Father died just weeks after fall at Mountbatten Lodge care home

Mountbatten Lodge care home, Hemel Hempstead
Mountbatten Lodge care home, Hemel Hempstead

The relatives of old folk who were living at failing Mountbatten Lodge have spoken out after the care home was ordered to shape up following a surprise inspection.

Sisters Sue Jennings and Carol Gardner blame the Hemel Hempstead home in Old Crabtree Lane for the death of their 85-year-old father Raymond Jennings who went downhill after falling out of bed and breaking his femur.

Carol, who worked in the care industry for 18 years visiting people in their own homes, said: “The fall literally finished him.”

Mr Jennings, who before a stroke had lived independently in Abbots Langley taking daily trips out around the village, was discovered at 3am on the floor after cot sides had not been fitted to his bed, it is claimed.

He was lifted back into bed by workers and it was not until midday that an ambulance was called and Mr Jennings was taken to Watford General Hospital.

After being discharged he moved into a Berkhamsted care facility but died just three weeks later on July 23, 2009.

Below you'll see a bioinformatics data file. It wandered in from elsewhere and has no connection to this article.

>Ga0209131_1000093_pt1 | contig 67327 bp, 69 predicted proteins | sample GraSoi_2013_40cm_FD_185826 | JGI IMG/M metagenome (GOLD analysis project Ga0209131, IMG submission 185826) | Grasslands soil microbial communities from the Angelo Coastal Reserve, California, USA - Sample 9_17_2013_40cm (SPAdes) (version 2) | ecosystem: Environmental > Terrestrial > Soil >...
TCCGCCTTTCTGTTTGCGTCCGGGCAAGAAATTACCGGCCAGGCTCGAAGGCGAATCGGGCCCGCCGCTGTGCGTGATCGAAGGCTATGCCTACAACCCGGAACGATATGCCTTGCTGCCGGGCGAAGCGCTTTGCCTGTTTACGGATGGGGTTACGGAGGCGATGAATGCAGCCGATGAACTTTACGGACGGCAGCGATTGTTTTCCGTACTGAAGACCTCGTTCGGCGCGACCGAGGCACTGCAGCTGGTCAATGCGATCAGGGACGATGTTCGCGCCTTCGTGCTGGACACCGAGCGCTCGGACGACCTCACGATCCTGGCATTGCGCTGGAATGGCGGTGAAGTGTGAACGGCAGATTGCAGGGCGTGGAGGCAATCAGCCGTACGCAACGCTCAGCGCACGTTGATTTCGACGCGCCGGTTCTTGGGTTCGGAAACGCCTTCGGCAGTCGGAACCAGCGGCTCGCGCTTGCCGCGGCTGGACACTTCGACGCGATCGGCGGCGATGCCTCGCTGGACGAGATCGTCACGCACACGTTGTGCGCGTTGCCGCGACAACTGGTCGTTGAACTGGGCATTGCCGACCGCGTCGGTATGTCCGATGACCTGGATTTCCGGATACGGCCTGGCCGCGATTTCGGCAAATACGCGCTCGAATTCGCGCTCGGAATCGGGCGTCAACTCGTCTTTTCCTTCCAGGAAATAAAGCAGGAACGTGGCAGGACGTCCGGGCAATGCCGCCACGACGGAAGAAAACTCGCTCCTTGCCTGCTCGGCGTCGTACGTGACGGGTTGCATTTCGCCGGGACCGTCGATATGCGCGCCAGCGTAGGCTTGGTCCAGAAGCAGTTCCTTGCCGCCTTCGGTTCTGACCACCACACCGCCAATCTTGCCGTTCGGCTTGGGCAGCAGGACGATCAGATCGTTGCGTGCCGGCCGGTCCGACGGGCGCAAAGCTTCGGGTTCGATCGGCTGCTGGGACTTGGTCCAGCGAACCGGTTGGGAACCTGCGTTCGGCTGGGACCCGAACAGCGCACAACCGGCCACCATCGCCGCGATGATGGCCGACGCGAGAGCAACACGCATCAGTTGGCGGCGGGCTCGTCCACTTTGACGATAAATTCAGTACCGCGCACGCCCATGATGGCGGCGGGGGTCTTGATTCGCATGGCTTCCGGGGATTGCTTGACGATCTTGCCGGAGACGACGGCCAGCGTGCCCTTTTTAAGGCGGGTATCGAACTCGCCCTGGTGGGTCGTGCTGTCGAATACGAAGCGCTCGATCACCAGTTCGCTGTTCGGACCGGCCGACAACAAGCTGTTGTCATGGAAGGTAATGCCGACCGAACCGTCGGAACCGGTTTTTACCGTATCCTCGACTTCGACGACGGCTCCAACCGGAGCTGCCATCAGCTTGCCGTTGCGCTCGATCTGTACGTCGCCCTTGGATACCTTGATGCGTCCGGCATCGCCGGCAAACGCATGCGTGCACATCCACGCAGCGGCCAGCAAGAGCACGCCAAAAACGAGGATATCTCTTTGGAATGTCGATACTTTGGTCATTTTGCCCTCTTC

The Gazette’s sister paper – The HeraldExpress – last week reported that bosses at Mountbatten Lodge have been ordered to make improvements by the Care Quality Commission after it failed on seven national standards including care and welfare, cleanliness and infection control and meeting nutritional needs.

Retired Carol, of Grovehill, said that when visiting her father there she often noticed that his trousers were stained and the bathroom was ‘never very clean’.

The daughter did file a complaint with care home operators Quantum Care but said: “At the end of the day it was just too late.”

Carol is calling for government action to put the focus back onto caring for old folk rather than hitting targets and saving cash.

She said: “You can’t rush the old people. They most probably haven’t been in contact with anybody and they are thinking of you as a friend.

“It is time that carers haven’t got anymore – it is all down to money. In the end we lost our dad because of it.”

Another woman, whose father was at the care home from October 2009 to February 2013, became so badly dehydrated while staying there that he had to be admitted to hospital.

Before this the concerned daughter, who does not wish to be named, had taken to washing her father herself after discovering him ‘frequently unshaven and unwashed’.

She said: “Dad was often hungry, especially during the night. These points were raised on numerous occasions with the team at Mountbatten and I was always given plausible reasons.”

Her father now lives elsewhere.

A Quantum Care spokesman said: “We take these comments very seriously. We would welcome the opportunity to hear directly from the people who made them so that we can learn more about their concerns.”